The first of the SIAM-NSF Modeling Across the Curriculum (MaC) workshops was held at NSF at the very end of August 2012. The meeting had about 50 participants representing different applied mathematics education constituencies. The overarching goal for MaC is to “Engage and keep young people in STEM disciplines, from K-12 through undergraduate (and graduate) studies and into the workforce.” The workshop had three main themes: increasing math modeling in undergraduate programs and curricula, bringing modeling and computational applied mathematics into high schools, and evaluation and assessment of both current state of readiness for incoming STEM undergraduates, and their successful transition through the first two years in college. In many ways, the workshop represented a coordinated response to the PCAST Engage to Excel document that was planned well before that document saw the light of day.
Recommendations in all three topic areas included both short-term action items and important questions and topics that need to be addressed. The high level summary of these is to:
Expand modeling in K-12
Develop a one-semester or one-year high school modeling course with stratified content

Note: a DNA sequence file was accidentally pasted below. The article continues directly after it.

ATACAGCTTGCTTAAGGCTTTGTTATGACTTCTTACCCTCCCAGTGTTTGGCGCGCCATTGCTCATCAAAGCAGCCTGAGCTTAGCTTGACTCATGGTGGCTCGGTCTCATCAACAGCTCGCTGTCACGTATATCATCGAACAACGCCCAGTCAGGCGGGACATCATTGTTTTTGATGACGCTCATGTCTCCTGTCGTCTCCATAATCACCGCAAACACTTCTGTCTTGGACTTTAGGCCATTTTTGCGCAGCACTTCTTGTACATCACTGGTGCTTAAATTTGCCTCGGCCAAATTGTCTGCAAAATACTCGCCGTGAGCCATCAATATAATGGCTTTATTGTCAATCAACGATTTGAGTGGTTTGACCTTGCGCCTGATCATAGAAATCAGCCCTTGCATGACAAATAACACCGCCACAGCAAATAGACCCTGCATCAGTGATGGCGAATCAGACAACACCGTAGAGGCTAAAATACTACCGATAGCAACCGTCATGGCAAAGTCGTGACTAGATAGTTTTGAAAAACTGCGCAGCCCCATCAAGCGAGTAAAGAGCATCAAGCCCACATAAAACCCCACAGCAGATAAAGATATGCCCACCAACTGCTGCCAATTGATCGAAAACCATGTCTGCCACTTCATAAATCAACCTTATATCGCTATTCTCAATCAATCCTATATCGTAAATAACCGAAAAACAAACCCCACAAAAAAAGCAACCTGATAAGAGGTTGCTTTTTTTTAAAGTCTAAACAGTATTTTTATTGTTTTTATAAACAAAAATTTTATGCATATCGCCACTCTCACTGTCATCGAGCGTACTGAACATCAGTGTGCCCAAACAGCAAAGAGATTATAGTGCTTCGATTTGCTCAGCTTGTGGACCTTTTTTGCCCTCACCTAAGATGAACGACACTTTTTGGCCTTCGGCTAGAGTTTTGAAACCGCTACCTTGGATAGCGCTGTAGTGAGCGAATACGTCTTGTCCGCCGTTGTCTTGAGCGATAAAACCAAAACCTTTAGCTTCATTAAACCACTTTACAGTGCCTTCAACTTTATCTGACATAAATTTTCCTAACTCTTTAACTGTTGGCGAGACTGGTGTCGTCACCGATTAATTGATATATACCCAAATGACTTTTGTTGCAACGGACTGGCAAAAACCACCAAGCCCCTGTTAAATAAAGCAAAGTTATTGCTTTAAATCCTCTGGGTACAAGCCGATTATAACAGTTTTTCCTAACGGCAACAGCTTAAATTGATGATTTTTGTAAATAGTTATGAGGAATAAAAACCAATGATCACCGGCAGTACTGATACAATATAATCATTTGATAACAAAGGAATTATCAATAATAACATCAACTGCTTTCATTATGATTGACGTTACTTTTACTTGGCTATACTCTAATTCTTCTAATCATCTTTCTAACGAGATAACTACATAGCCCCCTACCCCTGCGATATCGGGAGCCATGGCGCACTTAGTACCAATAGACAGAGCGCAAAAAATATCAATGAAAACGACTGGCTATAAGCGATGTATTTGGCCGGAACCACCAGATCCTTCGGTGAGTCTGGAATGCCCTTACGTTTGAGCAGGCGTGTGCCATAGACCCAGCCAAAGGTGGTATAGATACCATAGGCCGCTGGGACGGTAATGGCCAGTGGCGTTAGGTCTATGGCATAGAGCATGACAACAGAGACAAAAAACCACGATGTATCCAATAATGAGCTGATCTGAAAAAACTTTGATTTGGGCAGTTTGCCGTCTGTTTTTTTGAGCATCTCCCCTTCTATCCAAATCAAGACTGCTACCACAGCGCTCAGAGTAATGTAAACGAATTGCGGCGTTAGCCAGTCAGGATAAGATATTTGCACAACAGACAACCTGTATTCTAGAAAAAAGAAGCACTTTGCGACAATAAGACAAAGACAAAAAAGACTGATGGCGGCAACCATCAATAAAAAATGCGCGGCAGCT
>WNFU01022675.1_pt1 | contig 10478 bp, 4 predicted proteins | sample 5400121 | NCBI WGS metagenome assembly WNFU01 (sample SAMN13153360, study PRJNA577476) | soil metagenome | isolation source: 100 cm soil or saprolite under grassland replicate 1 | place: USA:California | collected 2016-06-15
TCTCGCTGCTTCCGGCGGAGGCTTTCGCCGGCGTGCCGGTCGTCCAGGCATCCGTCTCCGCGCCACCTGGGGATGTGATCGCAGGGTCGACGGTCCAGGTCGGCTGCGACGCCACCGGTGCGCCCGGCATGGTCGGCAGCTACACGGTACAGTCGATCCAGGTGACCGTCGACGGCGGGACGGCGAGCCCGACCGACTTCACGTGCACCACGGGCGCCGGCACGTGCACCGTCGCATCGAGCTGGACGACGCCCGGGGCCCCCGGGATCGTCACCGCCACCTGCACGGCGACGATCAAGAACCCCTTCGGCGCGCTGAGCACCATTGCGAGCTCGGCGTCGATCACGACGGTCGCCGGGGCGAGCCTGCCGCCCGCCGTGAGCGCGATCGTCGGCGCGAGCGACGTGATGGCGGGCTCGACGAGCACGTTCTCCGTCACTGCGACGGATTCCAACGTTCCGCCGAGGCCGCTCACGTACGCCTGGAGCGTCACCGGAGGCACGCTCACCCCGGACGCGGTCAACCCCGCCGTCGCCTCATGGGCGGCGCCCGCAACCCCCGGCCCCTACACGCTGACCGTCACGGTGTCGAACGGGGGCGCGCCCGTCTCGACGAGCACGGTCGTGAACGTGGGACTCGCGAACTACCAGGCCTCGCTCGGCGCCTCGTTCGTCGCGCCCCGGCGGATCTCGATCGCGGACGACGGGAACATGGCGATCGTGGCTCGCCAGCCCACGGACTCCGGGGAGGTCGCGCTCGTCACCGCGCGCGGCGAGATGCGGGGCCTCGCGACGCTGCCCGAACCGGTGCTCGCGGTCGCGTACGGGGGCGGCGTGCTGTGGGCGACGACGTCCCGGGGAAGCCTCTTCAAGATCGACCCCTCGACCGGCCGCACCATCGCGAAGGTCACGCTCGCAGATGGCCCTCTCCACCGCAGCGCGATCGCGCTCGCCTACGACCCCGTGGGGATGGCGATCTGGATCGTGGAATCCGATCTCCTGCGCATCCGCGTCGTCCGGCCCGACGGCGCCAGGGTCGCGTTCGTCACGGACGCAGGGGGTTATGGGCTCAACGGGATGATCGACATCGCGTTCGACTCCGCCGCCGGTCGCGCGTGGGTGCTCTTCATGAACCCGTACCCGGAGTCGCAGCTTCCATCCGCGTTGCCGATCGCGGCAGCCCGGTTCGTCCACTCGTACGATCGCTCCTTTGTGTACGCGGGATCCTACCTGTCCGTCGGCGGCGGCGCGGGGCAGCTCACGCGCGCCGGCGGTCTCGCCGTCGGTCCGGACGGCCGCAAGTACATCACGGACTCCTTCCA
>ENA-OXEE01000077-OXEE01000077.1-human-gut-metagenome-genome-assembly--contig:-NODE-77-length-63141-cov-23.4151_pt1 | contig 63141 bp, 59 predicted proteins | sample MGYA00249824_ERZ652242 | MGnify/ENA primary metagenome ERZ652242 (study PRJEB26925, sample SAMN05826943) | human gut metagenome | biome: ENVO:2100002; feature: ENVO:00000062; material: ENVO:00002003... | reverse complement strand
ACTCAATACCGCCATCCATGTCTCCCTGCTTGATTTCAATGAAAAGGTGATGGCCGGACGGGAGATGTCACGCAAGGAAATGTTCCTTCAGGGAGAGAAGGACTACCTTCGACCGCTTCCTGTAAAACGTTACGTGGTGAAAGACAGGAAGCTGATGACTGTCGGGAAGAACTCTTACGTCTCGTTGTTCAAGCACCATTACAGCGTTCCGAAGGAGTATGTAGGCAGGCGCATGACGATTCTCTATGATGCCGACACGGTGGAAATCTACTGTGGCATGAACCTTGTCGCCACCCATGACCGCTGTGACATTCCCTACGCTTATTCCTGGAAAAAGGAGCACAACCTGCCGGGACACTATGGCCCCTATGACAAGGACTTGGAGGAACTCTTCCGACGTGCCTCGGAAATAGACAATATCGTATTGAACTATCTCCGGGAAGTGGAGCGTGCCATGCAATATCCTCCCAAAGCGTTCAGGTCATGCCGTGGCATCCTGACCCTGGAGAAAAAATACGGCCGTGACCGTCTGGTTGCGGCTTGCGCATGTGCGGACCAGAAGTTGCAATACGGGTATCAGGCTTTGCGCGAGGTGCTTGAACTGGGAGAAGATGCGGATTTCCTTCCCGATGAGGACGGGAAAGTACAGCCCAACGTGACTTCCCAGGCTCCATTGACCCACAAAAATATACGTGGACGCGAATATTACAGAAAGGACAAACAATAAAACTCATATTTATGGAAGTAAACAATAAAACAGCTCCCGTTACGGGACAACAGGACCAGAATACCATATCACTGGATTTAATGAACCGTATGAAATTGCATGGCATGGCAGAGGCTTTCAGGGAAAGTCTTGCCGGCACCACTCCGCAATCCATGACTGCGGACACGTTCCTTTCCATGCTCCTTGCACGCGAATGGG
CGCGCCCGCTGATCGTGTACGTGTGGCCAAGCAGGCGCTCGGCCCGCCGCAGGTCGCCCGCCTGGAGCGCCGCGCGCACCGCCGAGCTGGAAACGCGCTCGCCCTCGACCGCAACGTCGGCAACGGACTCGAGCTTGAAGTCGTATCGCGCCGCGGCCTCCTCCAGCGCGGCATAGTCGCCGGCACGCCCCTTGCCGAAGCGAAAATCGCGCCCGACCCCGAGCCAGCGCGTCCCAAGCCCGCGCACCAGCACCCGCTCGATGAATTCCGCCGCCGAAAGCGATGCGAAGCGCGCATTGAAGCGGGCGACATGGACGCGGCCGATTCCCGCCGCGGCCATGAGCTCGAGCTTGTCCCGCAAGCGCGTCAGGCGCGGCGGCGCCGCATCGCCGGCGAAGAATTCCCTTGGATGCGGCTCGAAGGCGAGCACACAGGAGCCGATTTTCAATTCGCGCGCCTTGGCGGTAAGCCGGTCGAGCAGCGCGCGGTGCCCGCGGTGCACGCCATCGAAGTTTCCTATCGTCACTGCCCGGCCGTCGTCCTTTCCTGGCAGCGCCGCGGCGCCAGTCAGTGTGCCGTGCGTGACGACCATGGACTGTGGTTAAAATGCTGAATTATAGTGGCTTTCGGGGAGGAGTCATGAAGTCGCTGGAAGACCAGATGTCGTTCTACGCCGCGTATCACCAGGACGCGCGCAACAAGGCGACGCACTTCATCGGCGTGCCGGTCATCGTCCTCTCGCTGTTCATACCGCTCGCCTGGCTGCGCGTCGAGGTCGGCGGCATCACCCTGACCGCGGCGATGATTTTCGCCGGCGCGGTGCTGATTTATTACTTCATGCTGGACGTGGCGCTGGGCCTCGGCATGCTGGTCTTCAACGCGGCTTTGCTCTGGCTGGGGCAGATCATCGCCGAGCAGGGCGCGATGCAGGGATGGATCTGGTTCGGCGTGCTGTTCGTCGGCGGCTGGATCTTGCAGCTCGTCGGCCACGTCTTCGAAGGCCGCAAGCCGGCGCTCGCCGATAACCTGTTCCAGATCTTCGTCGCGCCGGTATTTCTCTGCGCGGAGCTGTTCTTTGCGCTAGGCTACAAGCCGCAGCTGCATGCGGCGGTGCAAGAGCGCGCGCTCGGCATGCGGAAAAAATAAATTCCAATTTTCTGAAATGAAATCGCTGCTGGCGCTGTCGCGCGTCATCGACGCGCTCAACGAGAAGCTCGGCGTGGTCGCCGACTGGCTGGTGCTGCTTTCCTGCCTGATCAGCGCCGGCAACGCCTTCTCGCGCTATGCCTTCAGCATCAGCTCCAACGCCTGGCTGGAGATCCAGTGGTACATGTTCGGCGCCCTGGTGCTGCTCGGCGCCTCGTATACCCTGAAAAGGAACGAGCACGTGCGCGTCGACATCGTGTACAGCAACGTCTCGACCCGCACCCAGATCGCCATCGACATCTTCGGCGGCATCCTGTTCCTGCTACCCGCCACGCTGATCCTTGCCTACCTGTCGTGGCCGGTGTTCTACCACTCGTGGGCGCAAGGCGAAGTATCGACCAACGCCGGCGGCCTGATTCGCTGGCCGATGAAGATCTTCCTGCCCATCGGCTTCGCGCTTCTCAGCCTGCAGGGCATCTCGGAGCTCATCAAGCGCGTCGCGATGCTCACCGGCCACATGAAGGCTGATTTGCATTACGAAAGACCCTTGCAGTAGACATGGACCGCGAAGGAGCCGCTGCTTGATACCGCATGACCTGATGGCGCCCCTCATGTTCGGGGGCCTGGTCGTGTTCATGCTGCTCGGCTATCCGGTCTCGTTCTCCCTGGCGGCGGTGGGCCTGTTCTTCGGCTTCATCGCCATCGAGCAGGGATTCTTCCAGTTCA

Develop modeling-based undergraduate curricula (both through dedicated courses and by infusion of modeling throughout)
Develop a repository of materials for all aspects and levels of math modeling instruction, learning and understanding.
A report on the workshop, which provides more detail on all the high level recommendations above, is available here.
A second workshop, MaC II, is being held in Alexandria, VA (at the American Statistical Association headquarters) immediately prior to the January Joint Math Meetings in Baltimore. More on this in a later post.
Other important SIAM student activities recently have included organization of Student Days at SIAM Annual Meetings, participation in the INGenIOuS workshop, developing a report on undergraduate applied mathematics programs, working with the CBMS (Conference Board of the Mathematical Sciences) on planning a Forum on undergraduate programs, and of course, Moody’s Mega Math Challenge, the high school math modeling contest organized in partnership with The Moody’s Foundation. The Challenge is not under the direct control of the Education Committee, but is certainly synergistic with our activities and links well with MaC. Future blogs will address some of these.